Designed in association with the Iqaluit community and Landscape Architects LEES + Associates, the Iqaluit Municipal Cemetery achieves resurgence through actions and process. The community-driven design provides empowerment through the people of Iqaluit by utilizing local craftsman and traditional operations to create a contextual cemetery that prides itself on traditional burial and adaptive sacred spaces. The design embraces minimalism and ecological fortitude by creating a series of pathways with traditional materials that respond to the flooding on the site, in conjunction with a community management plan that looks to preserve and engage the tundras' changes with permafrost.

"The cemetery makes an eloquent statement, a blending of time, honouring those that have passed with the current landscape and the people that live within it."

(ASLA, 2018)




DESIGN, DEVELOPMENT, AND DECISION MAKING PROCESS


The design for the Iqaluit Municipal Cemetery draws upon local Inuit Qaujimajatuqangit (Inuit knowledge) which addresses changing contemporary landscapes, ecological systems and creating culturally meaningful space. The design process began with a two-year collaboration between LEES+Association, engineers, municipal leaders, Council members, Elders, and the surrounding community to create a community-driven design. The design addresses the waterlogged soil by relocation the cemetery just short of 20m to the North of Frobisher Bay to enhance ground stability, accessibility, and ecological vitality. This simple move allows the community to keep the wetland soil intact while revitalizing the tundra landscape of the area and providing sacred space for commemoration. The ecology of the space, as well as the vulnerable tundra landscape are at the forefront of this design development and are addressed by sequencing the location of burial areas to stabilize sustainable grounds for the tundra landscape.

(ASLA, 2018)

The overall atmosphere of the design pulls locally-sourced, culturally meaningful materials, and simple forms to honour indigenous traditions. The design offers a juxtaposition between natural materials and artifacts to lead visitors through the cemetery. Weathered boulders line the pathways and help delineate walking paths from the cemetery during heavy snowfall. The path leads visitors throughout the cemetery towards views of the Frobisher Bay, a strong axial path leads visitors to a ceremonial gathering space framing the ocean bay with locally crafted Bowhead Whale Jaw Bones arches. This area acts as a space for communal gatherings, sacred ceremonies, and spiritual connectivity as the arch acts as a gateway to the afterlife.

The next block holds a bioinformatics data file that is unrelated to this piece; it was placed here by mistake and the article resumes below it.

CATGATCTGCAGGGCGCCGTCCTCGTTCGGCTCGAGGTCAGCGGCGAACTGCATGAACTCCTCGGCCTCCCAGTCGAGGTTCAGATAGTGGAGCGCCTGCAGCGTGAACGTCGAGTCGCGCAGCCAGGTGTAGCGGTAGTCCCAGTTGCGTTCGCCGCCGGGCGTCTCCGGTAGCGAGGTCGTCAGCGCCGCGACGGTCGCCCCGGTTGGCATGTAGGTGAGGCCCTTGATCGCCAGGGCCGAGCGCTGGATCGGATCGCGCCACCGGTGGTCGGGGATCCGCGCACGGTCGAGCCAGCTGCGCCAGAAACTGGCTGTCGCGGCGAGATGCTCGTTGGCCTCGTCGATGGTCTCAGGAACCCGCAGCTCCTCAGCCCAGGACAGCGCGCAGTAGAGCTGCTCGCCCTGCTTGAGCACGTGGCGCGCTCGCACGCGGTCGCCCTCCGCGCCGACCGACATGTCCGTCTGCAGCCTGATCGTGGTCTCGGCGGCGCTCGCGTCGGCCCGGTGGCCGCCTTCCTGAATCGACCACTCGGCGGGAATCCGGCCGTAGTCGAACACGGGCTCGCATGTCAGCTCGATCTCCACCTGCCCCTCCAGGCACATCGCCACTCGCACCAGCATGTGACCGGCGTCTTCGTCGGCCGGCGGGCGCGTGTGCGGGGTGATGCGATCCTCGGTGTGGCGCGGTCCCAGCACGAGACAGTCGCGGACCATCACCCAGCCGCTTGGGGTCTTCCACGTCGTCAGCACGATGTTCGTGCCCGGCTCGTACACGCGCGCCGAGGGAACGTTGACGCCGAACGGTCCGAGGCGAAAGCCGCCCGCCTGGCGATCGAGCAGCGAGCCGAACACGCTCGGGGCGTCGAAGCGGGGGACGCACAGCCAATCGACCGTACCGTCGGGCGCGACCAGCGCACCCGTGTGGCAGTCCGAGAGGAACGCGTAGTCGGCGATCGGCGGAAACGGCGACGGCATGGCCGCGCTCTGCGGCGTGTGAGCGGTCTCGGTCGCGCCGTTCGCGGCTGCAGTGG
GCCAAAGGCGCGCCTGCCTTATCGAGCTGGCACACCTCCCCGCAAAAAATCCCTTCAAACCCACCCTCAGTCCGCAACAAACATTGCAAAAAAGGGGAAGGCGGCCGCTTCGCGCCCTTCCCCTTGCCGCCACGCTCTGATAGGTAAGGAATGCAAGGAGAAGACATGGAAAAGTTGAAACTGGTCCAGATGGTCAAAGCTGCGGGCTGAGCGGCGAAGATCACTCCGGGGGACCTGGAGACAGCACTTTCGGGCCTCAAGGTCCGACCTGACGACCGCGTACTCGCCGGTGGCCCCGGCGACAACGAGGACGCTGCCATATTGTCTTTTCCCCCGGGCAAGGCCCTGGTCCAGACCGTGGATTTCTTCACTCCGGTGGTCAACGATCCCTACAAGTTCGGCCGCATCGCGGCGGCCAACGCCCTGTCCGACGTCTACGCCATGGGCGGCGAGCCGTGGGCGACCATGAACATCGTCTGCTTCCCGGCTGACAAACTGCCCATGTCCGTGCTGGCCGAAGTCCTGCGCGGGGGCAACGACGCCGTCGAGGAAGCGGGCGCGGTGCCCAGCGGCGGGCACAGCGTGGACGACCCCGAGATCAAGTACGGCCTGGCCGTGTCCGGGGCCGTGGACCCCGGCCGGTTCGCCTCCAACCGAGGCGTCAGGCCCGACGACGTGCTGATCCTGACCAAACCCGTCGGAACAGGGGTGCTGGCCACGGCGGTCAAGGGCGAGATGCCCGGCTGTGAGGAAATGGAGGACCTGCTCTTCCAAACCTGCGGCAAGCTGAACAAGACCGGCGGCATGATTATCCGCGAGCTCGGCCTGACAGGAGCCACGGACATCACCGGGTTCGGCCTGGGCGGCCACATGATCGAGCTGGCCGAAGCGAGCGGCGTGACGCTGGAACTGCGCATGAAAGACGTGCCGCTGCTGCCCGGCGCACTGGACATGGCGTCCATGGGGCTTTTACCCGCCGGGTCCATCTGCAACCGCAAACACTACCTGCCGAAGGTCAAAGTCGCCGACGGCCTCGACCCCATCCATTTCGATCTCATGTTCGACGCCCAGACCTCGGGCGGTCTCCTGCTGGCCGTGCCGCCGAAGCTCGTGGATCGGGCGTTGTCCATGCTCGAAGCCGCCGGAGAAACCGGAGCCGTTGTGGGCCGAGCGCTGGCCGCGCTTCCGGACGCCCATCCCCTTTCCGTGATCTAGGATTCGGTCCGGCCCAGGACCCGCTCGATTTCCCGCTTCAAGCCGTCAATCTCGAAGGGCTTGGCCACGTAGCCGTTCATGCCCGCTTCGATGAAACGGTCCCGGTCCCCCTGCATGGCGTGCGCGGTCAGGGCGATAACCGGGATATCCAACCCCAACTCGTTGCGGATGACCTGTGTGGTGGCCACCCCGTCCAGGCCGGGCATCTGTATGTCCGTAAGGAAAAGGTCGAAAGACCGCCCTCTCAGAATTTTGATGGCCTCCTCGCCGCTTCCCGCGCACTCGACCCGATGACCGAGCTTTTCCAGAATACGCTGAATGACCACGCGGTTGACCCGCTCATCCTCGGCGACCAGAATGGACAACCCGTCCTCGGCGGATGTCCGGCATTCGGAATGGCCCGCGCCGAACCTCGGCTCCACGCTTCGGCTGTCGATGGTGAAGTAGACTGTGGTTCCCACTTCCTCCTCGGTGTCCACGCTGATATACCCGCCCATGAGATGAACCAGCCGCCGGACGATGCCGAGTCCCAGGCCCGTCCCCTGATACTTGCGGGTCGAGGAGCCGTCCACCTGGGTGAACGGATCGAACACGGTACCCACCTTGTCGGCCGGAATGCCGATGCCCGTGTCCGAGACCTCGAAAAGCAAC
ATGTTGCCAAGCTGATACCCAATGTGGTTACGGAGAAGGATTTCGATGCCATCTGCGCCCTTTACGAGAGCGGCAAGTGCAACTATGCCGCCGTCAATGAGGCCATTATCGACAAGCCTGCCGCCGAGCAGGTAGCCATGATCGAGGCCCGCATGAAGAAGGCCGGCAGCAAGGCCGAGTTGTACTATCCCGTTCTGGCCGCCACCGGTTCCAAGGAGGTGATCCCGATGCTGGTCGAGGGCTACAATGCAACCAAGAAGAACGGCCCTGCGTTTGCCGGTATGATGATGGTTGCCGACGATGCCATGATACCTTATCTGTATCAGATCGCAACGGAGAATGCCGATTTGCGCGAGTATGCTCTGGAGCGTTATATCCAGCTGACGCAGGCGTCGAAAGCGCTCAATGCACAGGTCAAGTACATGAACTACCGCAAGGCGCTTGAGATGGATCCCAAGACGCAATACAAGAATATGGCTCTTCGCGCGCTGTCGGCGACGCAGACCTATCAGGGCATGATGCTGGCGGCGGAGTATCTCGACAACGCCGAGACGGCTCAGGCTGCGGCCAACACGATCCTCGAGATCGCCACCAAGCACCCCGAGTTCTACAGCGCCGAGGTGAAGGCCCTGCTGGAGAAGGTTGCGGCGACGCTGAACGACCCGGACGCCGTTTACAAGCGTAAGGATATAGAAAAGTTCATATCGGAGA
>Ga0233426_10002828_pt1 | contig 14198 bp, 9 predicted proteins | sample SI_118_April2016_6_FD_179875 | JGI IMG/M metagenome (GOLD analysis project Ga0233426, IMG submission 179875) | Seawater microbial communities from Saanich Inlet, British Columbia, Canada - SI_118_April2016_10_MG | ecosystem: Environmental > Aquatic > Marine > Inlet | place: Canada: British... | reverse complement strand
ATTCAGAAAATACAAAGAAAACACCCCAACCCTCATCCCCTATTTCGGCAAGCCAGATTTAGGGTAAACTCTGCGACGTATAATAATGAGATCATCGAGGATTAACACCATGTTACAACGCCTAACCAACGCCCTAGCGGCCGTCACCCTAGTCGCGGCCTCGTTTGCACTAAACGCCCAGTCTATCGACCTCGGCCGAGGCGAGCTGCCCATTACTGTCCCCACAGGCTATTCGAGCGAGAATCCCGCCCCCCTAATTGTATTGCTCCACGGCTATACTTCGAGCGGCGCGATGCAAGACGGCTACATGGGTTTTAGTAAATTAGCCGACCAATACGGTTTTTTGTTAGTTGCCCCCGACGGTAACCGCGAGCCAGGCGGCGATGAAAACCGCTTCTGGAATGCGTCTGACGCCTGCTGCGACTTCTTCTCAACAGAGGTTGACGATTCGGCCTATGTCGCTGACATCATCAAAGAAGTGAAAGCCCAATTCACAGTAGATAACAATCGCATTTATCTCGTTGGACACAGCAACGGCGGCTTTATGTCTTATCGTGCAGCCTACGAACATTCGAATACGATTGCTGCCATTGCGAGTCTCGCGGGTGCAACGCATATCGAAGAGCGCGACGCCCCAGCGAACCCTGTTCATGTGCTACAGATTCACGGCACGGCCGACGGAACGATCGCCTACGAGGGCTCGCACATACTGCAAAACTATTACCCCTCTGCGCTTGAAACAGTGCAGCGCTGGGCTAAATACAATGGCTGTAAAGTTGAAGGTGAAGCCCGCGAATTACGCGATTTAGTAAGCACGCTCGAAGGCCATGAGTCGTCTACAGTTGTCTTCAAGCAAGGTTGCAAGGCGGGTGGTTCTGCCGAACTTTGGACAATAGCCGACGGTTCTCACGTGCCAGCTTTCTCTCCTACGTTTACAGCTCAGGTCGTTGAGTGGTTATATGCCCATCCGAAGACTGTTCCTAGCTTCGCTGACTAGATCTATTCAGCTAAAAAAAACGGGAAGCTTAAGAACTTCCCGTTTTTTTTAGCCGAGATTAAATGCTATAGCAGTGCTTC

(LEES+Associates, 2014)

Weathered steel is also used to animate the cemetery and react to the salty air of the ocean. The changing steel speaks to the story of northern lights and characterizes the overall language of Iqaluit. "With an eloquent sensitivity to the local culture, the cemetery functions as a cultural landscape, validating local symbols and traditions while providing an open space for community use, remembrance and celebration."

(ASLA, 2018)




ROLE OF DESIGNERS


The firm LEES+Associates Landscape Architects was chosen to collaborate with the Inuit municipality, community, and Elders to solve the issues of the former water-logged cemetery. The role of the designers revolved around an extensive 2-year design process which involved community workshops, ateliers, and craftsmanship to provide a strong community relationship with the land.

(LEES+Associates, 2014)

The designers also acted as mediator between the site and Inuit knowledge to form and address the design language for the project. This process included creating minimal gateways with traditional materials (bowhead whale ribs), minimal circulation pathways with local stone, and extensive ecological management plans.

(ASLA, 2018)




PROGRAMMED ELEMENTS


The programmed elements within the Iqaluit Municipal Cemetery respond to the climate, ecology, and spirituality of the Northern Communities offering:

- Bowhead whale bones to create a culturally and spiritually significant cemetery gateway for the community to utilize for ceremonies.

- Preservation of delicate tundra ecosystem through management ecosystem planning

- One of the first cemetery maintenance programming for northern climates

(CSLA, 2017)




PROJECT IMPACT


In 2017, the Iqaluit Municipal Cemetery received the CSLA National Awards of Excellence for fortitude in Indigenous and community design and was further awarded in 2018 by ASLA for the powerful project.

(LEES+Associate, 2014)

Today, people view the project as a shared space for celebration, memorial, and ceremony. Although the landscape still suffers from vulnerability, the minimalism in the design approach allowed the landscape to strengthen not only the land but the community as well. The Iqaluit Municipal Cemetery is now a significant public open space for the municipality.

(ASLA, 2018)




MAINTENANCE AND MANAGEMENT


Management and maintenance processes for the Iqaluit Municipal Cemetery were established through a series of procedural and operational plans by LEES+Associates.

(LEES+Associate, 2014)

The management and maintenance plan include burial ground operations, tundra sustainability, and community restoration. Summer months (July-August) are dedicated to grave opening and closing and establishing open burials for anticipated commemorations in the winter season. In addition, the community gets involved throughout these warmer months to address the tundra landscape. The community replaces and re-vegetate the vulnerable tundra within the burial grounds and cuts down tundra grasses before snowfall.

(ASLA, 2018)




CITATIONS


American Society of Landscape Architecture, 2018. Honors + Awards. Available at: https://www.asla.org/2018awards/455375-Iqaluit_Municipal_Cemetery.html [Accessed February 20, 2019]
Canadian Society of Landscape Architecture, 2017. Awards. [Website] Available at: https://www.csla-aapc.ca/awards-atlas/iqaluit-municipal-cemetery[Accessed February 18,2019]

City of Iqaluit, 2013. Burial and Cemetery Info Sheet. City of Iqaluit: Nunavut. Available at: https://www.city.iqaluit.nu.ca/sites/default/files/final_-_burial_and_cemetery_info_sheet_-_blue.pdf[Accessed February 18,2019]

LEES+Associates, 2014. About Iqaluit Municipal Cemetery. [Website] Availabel at: http://elac.ca/projects/iqaluit-municipal-cemetery/ [Accessed February 18,2019]

Tagalik, S. 2009. "The role of Indigenous Knowledge in supporting Wellness in Inuit communities in Nunavut". National Centre for Aboriginal and Inuit Health: Nunavut.





EDITOR

 

Samantha Miller

Nicole Brekelmans

Zoe Goldman

Desiree Theriault

NAVIGATE 

MCO-00-203-BRANDING-UMT-logo-F3 copy.png

THIS WEBSITE WAS CREATED TO REPRESENT URBAN STRATEGIES BEING TAKEN ACROSS CANADA. COPYRIGHT. 2017.

Professor Richard Perron

RESEARCHERS

CONTACT